Let me just say it this way, ObamaCare is collapsing. ObamaCare had – I think the Democrats got too far ahead on their ideology and they gave us a system where the government runs health care. They gave us a system where costs went up, not down. They gave us a system where choices went away. They gave us a system where people lost the health care plans that they liked that they chose, that violated all the promises that were made that were given when ObamaCare was sold to the American people. Those promises were violated. And now we have a collapsing marketplace. We really believe we’re in a rescue mission here to step in and prevent this collapse from occurring further.

It was then that Lauer protested: “I just want to say that a lot of people disagree with that terminology that ObamaCare is collapsing under its own weight.” Ryan pushed back by citing one of the nation’s largest health insurers: “Well, I’ll just quote AETNA, they said that it’s in a death spiral.”

Near the end of the exchange, Lauer grilled Ryan on whether a special prosecutor should be assigned to investigate the Trump administration: “I spoke to former President Bush yesterday on the subject of possible Russian ties to the Trump – to Trump's associates during the campaign. He says the American people need answers. Is there anything you could hear that would you decide we need a special prosecutor to look into that?”

Ryan explained: “We think we need to do an investigation here with our intelligence committees.” Lauer fretted: “However, an Intelligence Committee with a majority of Republicans and people want an independent investigation.”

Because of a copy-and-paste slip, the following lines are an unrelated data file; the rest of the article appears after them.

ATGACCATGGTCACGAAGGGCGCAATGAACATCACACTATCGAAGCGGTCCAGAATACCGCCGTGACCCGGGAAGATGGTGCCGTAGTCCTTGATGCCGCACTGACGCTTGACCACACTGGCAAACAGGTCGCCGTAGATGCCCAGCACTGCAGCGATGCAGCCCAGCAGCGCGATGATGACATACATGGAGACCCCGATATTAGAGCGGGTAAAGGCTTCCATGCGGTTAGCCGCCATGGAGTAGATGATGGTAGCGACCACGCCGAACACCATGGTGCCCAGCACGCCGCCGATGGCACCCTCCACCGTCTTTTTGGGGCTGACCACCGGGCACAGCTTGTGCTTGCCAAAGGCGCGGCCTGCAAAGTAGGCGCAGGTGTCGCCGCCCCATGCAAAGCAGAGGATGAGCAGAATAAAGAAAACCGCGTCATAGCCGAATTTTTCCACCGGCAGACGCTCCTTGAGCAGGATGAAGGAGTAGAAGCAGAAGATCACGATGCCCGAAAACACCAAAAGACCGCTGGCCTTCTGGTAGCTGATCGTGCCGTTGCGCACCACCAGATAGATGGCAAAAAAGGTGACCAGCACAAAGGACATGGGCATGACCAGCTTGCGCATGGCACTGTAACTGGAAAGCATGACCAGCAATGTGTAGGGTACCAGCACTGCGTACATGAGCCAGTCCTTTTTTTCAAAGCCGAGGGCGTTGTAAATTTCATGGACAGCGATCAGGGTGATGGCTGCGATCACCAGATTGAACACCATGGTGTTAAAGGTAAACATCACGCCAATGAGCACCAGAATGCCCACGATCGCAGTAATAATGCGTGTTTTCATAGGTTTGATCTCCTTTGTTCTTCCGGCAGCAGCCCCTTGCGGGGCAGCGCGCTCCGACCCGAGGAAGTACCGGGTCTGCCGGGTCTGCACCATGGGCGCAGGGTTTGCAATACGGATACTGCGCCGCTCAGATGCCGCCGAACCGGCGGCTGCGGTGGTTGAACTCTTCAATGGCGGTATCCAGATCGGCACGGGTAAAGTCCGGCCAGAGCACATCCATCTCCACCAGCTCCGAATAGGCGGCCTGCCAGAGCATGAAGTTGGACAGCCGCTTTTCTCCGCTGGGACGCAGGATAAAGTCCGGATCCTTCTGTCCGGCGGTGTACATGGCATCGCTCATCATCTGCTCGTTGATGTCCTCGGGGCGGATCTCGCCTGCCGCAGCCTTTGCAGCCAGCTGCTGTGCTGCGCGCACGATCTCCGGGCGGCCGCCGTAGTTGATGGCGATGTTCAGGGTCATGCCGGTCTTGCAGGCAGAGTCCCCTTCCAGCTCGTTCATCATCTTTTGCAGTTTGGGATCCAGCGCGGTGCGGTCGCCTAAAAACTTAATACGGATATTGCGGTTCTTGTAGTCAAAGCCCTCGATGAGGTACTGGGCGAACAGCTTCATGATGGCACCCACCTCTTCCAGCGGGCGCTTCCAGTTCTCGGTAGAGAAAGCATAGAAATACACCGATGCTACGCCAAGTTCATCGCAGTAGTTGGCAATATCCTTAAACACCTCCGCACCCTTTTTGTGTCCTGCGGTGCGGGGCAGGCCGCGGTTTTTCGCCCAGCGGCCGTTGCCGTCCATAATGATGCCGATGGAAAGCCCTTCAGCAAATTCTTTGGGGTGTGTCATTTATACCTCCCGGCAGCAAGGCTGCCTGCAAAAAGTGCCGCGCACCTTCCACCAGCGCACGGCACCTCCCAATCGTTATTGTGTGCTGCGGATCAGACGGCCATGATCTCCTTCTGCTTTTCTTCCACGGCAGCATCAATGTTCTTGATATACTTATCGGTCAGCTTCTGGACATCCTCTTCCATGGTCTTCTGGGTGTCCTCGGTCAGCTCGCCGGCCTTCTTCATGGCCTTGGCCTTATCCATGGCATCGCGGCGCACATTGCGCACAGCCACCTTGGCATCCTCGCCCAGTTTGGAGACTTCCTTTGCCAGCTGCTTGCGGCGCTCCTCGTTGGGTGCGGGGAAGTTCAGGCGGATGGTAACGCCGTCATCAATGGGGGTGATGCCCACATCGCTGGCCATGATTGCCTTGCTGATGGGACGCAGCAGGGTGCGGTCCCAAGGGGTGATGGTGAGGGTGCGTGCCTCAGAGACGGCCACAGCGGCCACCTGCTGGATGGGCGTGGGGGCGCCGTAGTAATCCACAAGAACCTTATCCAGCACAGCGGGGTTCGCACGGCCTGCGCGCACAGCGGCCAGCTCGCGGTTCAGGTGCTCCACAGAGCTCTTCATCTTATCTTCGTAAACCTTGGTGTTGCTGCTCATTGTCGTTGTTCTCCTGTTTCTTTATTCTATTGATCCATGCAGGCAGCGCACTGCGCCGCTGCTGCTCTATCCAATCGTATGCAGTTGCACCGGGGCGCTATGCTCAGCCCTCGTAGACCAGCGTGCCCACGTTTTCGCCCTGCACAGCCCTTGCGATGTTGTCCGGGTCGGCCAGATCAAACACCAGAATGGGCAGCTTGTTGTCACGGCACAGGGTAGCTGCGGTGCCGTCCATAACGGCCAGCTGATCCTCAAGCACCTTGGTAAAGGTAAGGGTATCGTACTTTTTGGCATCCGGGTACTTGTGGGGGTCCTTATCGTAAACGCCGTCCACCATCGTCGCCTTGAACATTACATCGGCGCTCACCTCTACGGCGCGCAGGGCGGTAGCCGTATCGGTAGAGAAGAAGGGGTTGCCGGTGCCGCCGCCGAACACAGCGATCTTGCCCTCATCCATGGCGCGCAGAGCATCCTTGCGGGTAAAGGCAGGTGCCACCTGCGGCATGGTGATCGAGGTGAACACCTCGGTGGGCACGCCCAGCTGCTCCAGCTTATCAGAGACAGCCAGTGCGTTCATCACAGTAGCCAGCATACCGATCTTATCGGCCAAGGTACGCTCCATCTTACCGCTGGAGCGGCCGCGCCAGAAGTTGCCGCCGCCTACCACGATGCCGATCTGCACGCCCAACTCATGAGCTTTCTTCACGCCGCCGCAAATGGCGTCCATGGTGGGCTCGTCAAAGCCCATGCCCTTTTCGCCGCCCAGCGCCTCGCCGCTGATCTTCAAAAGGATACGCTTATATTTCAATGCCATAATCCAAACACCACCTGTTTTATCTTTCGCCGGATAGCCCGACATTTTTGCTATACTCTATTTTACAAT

Here is a transcript of Lauer’s questions to Ryan during the February 28 segment:

7:07 AM ET

MATT LAUER: I'm joined now by the House Speaker Paul Ryan, he’s giving us an exclusive interview. Mr. Speaker, it’s always nice to see you, thank you very much.

PAUL RYAN: Welcome to the Capitol, good time to have you.

LAUER: It’s a busy time, you spent time with the President at the White House yesterday going over the agenda. One of the things we learned yesterday was a little more about the outline for his budget. He is planning massive spending increases in the areas of the military, intelligence, national security. And to offset that, massive cuts in other domestic programs. And he says he will not touch Social Security and Medicare. Does this work?

(...)

LAUER: But are there – are there enough cuts to be made in discretionary spending, and if you don't touch entitlements like Social Security and Medicare – and I don't have to remind you, you’ve been talking about this for a very long time. It's not popular, but you’ve said, “We've got to make tough choices on those entitlements.” Can he balance this budget out without touching them?

(...)